New York City is, from many perspectives, an ideal haven for the newly godless. It is a stronghold of American secularism, its flagship store, if you will. Religion is mostly not discussed, at least not among the twenty- and thirty- somethings I've met over the last six years, except perhaps as a political force, a cause of explosions in distant marketplaces. I have never heard anyone at a gathering here casually reference his or her faith in any god -- not my Jewish friends when discussing their plans for the High Holy days, and especially not my friends raised Christian. Even the unlapsed, I suspect, fear seeming naive at best, at worst, evangelical.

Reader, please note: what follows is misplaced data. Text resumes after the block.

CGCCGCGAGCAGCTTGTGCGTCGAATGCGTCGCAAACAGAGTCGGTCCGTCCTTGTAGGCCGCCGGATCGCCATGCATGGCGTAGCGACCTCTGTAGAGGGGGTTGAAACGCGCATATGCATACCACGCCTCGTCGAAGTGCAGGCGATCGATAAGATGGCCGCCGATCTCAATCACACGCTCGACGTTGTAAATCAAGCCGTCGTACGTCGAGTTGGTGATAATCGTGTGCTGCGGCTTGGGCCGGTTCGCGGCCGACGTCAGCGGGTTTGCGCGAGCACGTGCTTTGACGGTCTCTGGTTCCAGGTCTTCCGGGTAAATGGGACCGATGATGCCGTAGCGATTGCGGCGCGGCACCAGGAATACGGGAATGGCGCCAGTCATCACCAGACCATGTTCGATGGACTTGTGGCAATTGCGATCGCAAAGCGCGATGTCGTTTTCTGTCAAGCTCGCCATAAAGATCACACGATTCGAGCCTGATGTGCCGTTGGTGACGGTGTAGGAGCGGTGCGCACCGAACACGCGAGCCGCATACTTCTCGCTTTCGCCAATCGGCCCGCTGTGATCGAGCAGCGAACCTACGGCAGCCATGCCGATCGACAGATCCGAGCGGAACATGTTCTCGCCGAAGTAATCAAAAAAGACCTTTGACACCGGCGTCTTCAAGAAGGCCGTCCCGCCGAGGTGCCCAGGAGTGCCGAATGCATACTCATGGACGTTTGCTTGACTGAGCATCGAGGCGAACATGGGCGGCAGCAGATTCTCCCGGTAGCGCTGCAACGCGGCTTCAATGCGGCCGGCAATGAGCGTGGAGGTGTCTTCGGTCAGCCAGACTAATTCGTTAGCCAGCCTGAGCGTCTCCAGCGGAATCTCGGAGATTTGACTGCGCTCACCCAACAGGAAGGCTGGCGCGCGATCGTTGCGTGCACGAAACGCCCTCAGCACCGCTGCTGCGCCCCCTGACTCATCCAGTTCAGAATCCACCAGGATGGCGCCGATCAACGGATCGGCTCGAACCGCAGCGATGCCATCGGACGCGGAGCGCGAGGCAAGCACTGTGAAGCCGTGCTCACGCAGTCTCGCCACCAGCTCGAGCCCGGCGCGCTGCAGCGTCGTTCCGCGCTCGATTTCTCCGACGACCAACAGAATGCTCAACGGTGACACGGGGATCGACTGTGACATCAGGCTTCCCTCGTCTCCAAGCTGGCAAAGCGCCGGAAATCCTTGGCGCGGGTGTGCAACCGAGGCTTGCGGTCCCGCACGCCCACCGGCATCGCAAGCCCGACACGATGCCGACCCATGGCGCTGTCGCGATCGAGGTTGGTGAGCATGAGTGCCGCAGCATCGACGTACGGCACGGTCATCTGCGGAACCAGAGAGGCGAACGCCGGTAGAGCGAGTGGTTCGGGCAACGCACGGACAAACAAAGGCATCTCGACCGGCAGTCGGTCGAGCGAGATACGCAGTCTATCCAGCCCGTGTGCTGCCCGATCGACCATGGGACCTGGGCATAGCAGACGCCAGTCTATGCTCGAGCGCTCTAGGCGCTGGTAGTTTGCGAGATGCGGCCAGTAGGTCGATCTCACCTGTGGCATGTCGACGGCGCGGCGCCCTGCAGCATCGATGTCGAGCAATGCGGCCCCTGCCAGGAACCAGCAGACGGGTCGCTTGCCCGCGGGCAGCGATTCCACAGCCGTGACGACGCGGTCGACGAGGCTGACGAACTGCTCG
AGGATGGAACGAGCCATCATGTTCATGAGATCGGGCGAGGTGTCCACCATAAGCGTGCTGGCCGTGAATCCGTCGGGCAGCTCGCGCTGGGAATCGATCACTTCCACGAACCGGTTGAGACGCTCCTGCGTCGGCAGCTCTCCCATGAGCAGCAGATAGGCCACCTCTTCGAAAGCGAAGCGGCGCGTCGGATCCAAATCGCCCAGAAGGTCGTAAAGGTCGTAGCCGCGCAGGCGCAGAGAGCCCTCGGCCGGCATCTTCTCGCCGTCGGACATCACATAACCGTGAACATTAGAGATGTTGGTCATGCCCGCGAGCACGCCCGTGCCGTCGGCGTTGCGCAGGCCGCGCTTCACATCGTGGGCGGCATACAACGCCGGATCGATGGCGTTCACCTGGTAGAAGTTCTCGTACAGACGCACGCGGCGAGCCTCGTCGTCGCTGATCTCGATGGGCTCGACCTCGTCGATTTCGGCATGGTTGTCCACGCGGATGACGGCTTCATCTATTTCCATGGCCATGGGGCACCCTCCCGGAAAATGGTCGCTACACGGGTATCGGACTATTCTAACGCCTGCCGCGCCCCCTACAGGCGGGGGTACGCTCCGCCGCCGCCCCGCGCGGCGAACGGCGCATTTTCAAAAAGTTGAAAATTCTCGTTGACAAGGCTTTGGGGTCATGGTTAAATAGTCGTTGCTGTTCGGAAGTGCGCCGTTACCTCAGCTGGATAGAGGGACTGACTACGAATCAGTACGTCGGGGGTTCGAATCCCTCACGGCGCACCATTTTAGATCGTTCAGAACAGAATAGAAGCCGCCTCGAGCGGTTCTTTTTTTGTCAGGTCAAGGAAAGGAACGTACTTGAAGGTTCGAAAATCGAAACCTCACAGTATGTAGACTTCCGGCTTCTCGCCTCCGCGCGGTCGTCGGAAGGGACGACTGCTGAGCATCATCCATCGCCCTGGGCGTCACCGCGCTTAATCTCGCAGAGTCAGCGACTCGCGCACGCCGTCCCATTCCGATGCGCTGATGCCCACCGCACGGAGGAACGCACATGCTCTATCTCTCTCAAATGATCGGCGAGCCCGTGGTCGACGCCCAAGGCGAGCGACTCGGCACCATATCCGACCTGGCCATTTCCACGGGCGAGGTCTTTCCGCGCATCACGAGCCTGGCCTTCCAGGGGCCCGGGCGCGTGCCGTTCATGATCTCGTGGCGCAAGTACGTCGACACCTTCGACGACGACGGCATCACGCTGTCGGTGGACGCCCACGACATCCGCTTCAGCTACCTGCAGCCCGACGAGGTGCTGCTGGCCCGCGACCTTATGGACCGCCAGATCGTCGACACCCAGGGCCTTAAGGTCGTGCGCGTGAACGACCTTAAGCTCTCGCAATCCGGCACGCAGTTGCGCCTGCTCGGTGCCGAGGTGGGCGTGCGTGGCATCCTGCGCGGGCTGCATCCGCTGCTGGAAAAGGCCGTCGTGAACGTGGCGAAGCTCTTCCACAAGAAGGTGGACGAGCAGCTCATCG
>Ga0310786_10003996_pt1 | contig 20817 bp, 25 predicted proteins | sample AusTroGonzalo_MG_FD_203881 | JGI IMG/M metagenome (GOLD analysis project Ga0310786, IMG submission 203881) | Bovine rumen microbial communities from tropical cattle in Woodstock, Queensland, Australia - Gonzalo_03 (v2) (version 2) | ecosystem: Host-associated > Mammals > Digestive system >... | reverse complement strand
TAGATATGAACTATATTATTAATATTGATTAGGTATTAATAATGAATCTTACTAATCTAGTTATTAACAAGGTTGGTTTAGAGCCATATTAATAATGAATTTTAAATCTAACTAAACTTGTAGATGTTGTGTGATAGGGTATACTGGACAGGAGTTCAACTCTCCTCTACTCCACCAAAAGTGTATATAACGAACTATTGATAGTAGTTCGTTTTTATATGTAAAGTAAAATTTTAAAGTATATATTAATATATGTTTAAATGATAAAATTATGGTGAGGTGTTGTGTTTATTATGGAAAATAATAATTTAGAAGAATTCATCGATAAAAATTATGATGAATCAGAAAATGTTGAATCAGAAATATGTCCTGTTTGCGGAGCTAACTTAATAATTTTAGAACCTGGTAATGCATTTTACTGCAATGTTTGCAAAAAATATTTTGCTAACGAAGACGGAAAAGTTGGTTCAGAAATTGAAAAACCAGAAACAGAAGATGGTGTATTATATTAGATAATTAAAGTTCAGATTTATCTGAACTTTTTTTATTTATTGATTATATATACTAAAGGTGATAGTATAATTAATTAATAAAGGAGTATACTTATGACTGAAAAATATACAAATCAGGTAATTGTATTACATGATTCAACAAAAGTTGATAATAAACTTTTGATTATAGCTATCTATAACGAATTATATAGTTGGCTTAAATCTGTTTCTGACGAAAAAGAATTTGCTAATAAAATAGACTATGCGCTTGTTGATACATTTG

So we do not talk about faith, even though New York is also a city teeming with believers -- Muslims and Sikhs, Jews and Jains, Wiccans and Jehovah's Witnesses, all practicing openly. In the almost subterranean studio I occupied on First Street in the East Village a while back, I had the Catholic Workers across the street, the Hari Krishnas around the corner, and, three blocks up, the Hell's Angels. The broker who helped me find that apartment confided in me without an ounce of embarrassment on the way up to the lease signing that she had known I was going to beat out other applicants because the Virgin Mother had appeared to her in a manhole cover on 2nd Avenue and told her so. A couple of years ago when I was reporting a story on the United States' only and now defunct Kosher Gym, I saw a man spread a small rug between two parked cars on Coney Island Avenue, kneel facing Mecca, and prostrate himself. I envied all of them their devotions.